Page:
What happens when babies are switched? Well, some disasters will follow.
This is one of the funniest books I’ve ever read, and I don’t remember ever laughing this much after reading Heir Apparent by Vivian Vande Velde in 2006.
The story focuses on a mission from hell, with the antichrist child being prophesied to end the world and start the war between Heaven and Hell. A fallen angel turned demon, Crowley, aka the serpent who tempted Eve, was given the task to make sure that the baby would be put in the right family so that the child would grow up well.
Now, fallen angels and demons had grown comfortable living in the world, and they’d rather keep the world going than to end it.
For instance, Crowley was never a big fan of apocalypse because he loved the world. So he and his friend, the angel Aziraphale decided to make sure that the child would be raised 50:50. Not so good, and not so bad either. So that when the day came, the child would be too confused to choose which side he’d let win the war.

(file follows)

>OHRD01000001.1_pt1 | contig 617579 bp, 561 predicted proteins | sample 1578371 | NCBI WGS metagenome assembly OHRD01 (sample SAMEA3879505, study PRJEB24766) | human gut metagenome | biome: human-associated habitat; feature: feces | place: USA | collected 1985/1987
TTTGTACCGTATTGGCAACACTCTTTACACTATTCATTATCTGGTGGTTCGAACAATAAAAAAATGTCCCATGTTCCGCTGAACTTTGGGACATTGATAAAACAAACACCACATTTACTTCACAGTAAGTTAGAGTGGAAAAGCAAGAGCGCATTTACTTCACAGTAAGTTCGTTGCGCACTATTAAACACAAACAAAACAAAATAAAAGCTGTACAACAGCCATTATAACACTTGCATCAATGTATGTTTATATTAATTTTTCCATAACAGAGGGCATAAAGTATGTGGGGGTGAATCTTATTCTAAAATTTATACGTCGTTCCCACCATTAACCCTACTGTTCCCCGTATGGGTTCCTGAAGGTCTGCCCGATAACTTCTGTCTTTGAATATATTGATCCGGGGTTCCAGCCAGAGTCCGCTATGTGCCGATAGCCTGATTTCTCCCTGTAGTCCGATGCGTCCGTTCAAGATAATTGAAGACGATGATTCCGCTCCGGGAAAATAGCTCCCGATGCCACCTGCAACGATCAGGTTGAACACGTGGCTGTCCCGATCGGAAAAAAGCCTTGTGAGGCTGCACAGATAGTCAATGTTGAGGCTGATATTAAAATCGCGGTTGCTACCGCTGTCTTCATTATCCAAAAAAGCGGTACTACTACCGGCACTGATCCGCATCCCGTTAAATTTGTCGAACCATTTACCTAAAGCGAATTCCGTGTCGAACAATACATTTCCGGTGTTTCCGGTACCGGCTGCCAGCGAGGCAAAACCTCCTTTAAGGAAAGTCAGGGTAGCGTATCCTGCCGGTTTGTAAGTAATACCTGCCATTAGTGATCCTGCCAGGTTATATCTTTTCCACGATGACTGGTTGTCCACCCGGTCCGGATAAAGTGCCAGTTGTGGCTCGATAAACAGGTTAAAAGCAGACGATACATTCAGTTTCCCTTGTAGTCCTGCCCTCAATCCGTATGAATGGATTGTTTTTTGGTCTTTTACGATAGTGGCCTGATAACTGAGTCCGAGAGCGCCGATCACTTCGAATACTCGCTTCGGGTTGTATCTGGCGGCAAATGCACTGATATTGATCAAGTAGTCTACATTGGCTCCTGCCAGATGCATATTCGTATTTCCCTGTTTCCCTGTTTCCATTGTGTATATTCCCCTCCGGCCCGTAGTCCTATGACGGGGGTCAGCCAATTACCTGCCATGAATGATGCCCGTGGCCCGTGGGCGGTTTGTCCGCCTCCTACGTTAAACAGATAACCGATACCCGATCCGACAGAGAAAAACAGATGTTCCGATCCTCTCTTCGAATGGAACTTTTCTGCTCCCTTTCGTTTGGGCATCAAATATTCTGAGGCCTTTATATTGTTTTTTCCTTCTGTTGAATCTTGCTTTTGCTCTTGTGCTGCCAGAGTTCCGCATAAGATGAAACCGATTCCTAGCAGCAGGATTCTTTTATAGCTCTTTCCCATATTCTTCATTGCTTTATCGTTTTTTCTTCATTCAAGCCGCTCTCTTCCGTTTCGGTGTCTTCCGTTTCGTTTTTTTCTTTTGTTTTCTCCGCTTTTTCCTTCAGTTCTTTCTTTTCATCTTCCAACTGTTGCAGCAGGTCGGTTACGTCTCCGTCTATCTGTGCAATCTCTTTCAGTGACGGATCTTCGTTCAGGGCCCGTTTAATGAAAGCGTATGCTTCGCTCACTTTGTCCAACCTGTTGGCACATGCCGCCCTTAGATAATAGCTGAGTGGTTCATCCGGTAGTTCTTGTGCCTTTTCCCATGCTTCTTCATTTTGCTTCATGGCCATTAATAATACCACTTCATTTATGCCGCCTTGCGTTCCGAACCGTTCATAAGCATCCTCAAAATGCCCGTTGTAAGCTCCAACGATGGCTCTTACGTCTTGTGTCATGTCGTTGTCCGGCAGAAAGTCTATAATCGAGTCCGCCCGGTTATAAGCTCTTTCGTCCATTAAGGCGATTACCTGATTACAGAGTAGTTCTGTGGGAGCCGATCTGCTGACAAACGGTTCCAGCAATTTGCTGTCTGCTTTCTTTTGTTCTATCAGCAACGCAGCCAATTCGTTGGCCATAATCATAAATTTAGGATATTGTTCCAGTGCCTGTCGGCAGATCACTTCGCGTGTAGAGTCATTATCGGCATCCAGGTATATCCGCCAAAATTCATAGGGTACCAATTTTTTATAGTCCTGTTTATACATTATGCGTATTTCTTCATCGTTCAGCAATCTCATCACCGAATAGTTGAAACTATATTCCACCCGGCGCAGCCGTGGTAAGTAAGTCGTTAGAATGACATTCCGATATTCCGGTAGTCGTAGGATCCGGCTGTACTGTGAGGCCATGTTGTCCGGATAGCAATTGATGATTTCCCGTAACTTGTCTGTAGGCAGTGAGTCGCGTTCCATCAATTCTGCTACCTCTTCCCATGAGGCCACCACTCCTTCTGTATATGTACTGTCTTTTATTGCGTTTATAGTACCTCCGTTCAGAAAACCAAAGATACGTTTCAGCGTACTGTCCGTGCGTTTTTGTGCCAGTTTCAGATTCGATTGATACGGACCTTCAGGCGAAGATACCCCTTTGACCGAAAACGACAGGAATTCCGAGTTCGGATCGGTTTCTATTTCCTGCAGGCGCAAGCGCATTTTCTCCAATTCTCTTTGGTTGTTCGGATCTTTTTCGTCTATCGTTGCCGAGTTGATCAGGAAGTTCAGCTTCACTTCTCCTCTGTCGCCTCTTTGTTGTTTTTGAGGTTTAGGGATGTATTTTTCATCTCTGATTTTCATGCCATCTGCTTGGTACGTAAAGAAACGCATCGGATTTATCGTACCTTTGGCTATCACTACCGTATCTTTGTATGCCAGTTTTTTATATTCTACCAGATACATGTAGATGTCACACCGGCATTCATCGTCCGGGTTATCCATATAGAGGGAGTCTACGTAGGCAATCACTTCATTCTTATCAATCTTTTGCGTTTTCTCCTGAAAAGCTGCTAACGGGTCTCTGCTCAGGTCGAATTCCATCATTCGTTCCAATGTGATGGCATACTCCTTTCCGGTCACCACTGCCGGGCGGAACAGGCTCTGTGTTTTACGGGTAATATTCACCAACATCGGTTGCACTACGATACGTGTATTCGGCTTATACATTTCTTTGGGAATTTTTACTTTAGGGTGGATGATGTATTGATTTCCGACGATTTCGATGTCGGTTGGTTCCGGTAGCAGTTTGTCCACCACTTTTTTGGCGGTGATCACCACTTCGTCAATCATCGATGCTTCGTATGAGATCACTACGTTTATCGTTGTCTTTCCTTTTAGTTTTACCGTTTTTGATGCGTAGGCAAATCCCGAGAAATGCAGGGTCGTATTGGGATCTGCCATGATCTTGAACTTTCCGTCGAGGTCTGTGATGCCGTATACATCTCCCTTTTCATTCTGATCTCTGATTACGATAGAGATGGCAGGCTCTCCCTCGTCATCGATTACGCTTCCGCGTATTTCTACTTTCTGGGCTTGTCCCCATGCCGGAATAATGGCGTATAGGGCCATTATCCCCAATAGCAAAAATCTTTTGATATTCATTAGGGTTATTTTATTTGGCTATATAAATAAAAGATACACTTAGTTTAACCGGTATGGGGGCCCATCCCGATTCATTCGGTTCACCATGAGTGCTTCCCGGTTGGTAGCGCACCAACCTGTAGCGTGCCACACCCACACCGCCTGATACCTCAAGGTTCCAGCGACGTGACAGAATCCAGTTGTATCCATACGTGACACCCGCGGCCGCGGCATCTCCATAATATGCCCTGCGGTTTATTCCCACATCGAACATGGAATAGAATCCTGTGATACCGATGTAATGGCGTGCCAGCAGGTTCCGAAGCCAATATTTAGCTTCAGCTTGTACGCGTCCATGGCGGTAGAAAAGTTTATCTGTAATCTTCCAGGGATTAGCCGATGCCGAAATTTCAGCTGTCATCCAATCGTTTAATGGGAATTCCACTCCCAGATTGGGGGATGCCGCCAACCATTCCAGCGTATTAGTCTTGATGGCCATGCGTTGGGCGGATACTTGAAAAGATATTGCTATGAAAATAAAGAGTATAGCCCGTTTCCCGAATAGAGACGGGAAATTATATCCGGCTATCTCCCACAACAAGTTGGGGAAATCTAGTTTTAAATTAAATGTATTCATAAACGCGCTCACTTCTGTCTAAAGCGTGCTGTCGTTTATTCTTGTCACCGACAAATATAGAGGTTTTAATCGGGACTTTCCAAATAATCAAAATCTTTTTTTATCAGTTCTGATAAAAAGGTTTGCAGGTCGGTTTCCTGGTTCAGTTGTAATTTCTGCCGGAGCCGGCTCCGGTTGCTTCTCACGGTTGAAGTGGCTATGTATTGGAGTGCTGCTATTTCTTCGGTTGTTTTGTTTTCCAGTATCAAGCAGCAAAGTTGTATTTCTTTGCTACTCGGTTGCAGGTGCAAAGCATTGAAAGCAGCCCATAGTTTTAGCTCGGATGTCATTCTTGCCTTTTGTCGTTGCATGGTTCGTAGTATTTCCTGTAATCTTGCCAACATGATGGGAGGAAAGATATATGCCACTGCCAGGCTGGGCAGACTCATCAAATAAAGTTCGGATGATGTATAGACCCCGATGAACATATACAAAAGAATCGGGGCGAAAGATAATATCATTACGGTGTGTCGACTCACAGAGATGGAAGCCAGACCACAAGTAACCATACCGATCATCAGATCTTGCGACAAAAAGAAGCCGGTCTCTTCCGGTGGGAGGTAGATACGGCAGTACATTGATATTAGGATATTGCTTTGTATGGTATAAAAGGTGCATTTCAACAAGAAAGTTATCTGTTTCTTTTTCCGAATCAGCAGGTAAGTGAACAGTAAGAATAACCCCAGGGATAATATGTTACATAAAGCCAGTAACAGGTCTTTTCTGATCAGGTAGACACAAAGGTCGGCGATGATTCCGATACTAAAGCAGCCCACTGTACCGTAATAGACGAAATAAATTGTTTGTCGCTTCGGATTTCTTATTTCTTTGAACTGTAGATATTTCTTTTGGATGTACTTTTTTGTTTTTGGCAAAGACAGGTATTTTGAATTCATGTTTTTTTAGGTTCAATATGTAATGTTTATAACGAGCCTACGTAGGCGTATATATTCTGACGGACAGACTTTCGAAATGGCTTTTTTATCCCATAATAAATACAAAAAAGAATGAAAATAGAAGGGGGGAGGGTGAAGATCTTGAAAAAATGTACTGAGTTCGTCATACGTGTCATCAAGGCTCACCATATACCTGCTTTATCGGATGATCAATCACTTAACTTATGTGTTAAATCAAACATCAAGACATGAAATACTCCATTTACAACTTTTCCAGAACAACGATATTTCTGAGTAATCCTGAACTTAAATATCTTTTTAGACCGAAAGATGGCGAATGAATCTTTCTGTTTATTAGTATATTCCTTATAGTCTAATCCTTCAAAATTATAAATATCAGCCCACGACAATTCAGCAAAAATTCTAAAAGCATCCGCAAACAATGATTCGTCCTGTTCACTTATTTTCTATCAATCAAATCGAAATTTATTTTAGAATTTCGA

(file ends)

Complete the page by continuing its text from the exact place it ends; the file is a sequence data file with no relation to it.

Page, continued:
So after a decade passed, and the prophecy was supposedly coming to fruition, they realized that they had been raising the wrong child all these years. And with only a week left to apocalypse, the two friends must race to find the real antichrist boy to save their beloved world. Of course, given that the mistake was found early, they were racing against the rest of hell as well.
And the real antichrist child, Adam, is slowly changing the world without knowing it.
This book has a lot going on that it gave me headaches sometimes. There are a lot of characters and stories, a lot of background stories that I’m not sure we all need to know, and details that I’d rather skip for the real meat of the story.
Of course, in the end, everything had to come together so we should not ignore any detail no matter how ‘minor’ it seemed.
I tried to be as interested in the other characters as I was in Crowley or Adam or Aziraphale. There were some moments I tolerated, because I truly agreed that they were directly affected by the main events taking place in the apocalypse agenda, but some I found somewhat redundant that I’d rather skip. I understand that the book was written by two writers, so a lot of things were bound to happen and confuse me.
However, despite the many distractions, the story was gold, and the humor was spot on.
It’s sarcastic and witty, and the way it brings about heaven, hell, and the world is just refreshing. The references to the Bible and how wrong but so right they are just make the story all the funnier.
I laughed so hard reading this book, and I wonder if I will find another that can make me laugh as hard.
Good Omens is a 7/10 for me. I would definitely read it again, and would definitely recommend it to my friends.